The Northwest Fisheries Science Center (NWFSC) is seeking a five-year permit that would allow it to annually take listed salmonids while collecting data from a suite of reference sites in the Lower Columbia River. The NWFSC is requesting to take SR spring/summer Chinook salmon, SR fall Chinook salmon, SR sockeye, SR steelhead, UCR Chinook salmon, UCR steelhead, MCR steelhead, LCR Chinook salmon, LCR coho salmon, LCR steelhead, UWR Chinook salmon, UWR steelhead, and CR chum salmon. The purposes of the study are to (1) document patterns of habitat occurrence in juvenile salmon stocks in tidal freshwater habitats in the Columbia River below Bonneville Dam, (2) collect salmon data on diets and prey availability; (3) collect information on indicators of salmon health and growth; and (4) monitor effectiveness of salmonid habitat restoration activities. The study would benefit listed fish by providing information on how habitat degradation may be affecting listed stocks, and helping managers take steps to improve habitat quality. The NWFSC would use beach- and pole seines to collect the fish. Most of the collected juveniles would be identified, counted, weighed, measured, and checked for tags and fin clips. A subset of salmon species may be selected for non-lethal tissue take for genetics analysis. A further subset of Chinook salmon would be sacrificed to determine lipid content and collect otoliths (for health and growth assessment), collect stomach contents for diet analyses, and collect tissue samples for genetic stock identification. The great majority of the captured fish are expected to be released unharmed.
The United States Fish and Wildlife Service (FWS) is seeking a two-year research permit to annually take juvenile and adult PS Chinook salmon, HCS chum salmon, and PS steelhead in streams and waterbodies on the Kitsap Peninsula (Kitsap County, WA). The purpose of the study is to determine if ESA-listed salmonids are present which would help guide future land use management and fulfill requirements in the Navy Base Kitsap's Natural Resource Management Plan. This research would benefit the affected species by helping guide habitat restoration and providing baseline information on species distribution. Currently, there is no information about the distribution of ESA-listed salmonids on Navy Base Kitsap lands. The FWS proposes to capture fish using backpack electrofishing equipment, beach seines, and dip nets. For electrofishing, fish would be anesthetized (MS-222), identified to species, measured for length, weighed, and released after recovery. For beach seines and dip netting, captured fish would be identified to species and released. Snorkel and spawner surveys would also be conducted. The FWS does not intend to kill any of the fish being captured, but a small number may die as an unintended consequence of the proposed activities.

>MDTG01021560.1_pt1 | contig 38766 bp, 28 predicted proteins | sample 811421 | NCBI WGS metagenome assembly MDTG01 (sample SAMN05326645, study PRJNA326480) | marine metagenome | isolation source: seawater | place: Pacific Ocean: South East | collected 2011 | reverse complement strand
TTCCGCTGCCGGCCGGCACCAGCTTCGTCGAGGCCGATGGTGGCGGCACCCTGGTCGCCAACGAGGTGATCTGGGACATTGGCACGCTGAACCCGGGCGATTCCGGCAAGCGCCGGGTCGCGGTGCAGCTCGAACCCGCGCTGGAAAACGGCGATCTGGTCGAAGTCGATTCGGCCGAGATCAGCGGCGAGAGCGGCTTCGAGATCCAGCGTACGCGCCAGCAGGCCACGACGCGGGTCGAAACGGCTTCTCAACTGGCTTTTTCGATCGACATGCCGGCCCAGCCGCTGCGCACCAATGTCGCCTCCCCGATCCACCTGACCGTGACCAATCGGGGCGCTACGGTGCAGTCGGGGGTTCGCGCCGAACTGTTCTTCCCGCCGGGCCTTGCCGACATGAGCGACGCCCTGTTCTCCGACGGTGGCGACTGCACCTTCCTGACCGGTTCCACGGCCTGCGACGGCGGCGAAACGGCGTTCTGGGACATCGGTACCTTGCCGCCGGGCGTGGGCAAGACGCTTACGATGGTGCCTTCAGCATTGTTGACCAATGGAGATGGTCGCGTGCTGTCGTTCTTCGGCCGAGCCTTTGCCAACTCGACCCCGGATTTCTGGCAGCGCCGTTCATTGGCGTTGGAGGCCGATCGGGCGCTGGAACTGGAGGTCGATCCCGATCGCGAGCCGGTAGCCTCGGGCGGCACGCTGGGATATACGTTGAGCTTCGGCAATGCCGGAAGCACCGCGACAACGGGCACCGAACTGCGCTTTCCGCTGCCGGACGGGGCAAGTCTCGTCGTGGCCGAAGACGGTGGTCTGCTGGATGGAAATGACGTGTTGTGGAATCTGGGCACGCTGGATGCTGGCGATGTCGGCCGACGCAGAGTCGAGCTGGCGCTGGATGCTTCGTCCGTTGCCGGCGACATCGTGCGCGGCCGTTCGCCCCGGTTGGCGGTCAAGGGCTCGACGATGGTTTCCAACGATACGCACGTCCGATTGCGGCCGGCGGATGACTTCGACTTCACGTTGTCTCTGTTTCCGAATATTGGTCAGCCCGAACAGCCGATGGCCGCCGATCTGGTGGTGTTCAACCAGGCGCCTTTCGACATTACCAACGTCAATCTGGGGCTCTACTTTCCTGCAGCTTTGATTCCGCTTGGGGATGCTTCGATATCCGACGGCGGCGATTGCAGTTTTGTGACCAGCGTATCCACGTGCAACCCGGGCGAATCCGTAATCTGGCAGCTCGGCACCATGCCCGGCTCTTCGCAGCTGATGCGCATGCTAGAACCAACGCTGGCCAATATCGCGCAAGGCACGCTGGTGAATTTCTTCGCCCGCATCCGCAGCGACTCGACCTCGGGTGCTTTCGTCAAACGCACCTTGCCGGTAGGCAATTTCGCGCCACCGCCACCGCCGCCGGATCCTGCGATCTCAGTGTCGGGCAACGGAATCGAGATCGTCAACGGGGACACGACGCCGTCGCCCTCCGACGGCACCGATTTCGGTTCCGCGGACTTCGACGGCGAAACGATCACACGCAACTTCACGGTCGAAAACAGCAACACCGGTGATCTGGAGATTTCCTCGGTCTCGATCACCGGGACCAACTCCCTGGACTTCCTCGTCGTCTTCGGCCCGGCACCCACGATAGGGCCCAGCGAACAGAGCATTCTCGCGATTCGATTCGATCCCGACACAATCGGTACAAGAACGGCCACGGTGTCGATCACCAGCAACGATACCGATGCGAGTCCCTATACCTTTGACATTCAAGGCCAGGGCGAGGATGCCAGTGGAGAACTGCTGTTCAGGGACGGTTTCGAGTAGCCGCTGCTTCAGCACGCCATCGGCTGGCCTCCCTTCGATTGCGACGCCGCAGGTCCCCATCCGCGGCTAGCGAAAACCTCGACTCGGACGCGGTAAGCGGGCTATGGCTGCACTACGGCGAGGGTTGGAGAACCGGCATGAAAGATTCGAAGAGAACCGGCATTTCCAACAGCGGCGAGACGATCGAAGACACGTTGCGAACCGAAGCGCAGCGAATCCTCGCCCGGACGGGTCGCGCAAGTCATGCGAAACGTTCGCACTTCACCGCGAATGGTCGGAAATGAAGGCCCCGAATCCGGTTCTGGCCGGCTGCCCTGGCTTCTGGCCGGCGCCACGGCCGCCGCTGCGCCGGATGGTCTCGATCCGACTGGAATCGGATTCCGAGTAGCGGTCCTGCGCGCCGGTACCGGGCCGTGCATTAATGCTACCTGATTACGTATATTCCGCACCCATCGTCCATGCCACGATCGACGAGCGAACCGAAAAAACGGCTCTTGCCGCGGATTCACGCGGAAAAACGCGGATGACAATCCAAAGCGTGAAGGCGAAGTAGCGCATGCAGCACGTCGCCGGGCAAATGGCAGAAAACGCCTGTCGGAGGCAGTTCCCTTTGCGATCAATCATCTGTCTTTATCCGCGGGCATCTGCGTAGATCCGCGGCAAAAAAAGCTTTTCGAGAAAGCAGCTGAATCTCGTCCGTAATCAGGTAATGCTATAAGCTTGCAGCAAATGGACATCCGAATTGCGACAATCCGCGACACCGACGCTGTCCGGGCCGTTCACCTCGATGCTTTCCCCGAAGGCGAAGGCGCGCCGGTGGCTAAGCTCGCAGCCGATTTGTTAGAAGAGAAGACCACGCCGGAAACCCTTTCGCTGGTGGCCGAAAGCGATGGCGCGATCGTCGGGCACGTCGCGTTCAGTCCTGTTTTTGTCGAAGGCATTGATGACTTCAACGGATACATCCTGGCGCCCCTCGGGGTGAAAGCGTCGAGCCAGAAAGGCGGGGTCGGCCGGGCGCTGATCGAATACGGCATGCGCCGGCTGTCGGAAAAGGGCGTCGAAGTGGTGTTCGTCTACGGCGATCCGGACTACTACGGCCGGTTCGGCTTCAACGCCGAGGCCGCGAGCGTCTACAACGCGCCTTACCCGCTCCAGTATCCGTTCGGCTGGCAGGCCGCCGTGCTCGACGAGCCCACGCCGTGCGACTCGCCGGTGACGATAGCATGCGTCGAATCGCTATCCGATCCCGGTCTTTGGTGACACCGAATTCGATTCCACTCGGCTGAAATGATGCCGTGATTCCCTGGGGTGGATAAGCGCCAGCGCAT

The NWFSC is seeking a two-year research permit to annually take juvenile and adult PS Chinook salmon and juvenile PS steelhead and PS/GB Start Printed Page 37841bocaccio in multiple Puget Sound river estuaries and bays (Washington State). The NWFSC research may also cause them to take juvenile PS/GB yelloweye rockfish and adult and juvenile S eulachon—species for which there are currently no ESA take prohibitions. The primary study site would be the lower Duwamish River while secondary Puget Sound reference sites would include (but are not exclusive to) the Skagit, Stillaguamish, Puyallup, Nisqually, Snohomish, and Deschutes river estuaries and associated bays.
The purpose of the study is to collect juvenile English sole (Parophrys vetulus) to determine contaminant exposure and the impacts from these contaminants upon the species. Due to their benthic life history and relatively protracted residency in shallow estuarine habitats, juvenile English sole serve well as an indicator species for environmental contaminant exposure. This research would benefit the affected species by identifying the environmental contaminants present that can impact the ESA-listed species, their prey, and their habitat. The NWFSC proposes to capture fish using a beach seine and an otter trawl. Juvenile English sole would be bagged and frozen for whole body and contaminant analyses (i.e., otoliths, stomach contents, and livers). All other species, including ESA-listed species, would be identified to species, checked for tags and fin clips, and immediately released. The NWFSC does not intend to kill any of the fish being captured, but a small number may die as an unintended consequence of the proposed activities.
This notice is provided pursuant to section 10(c) of the ESA. NMFS will evaluate the applications, associated documents, and comments submitted to determine whether the applications meet the requirements of section 10(a) of the ESA and Federal regulations. The final permit decisions will not be made until after the end of the 30-day comment period. NMFS will publish notice of its final action in the Federal Register.
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Dated: July 29, 2019.
Chief, Endangered Species Conservation Division, Office of Protected Resources, National Marine Fisheries Service.
[FR Doc. 2019-16469 Filed 8-1-19; 8:45 am]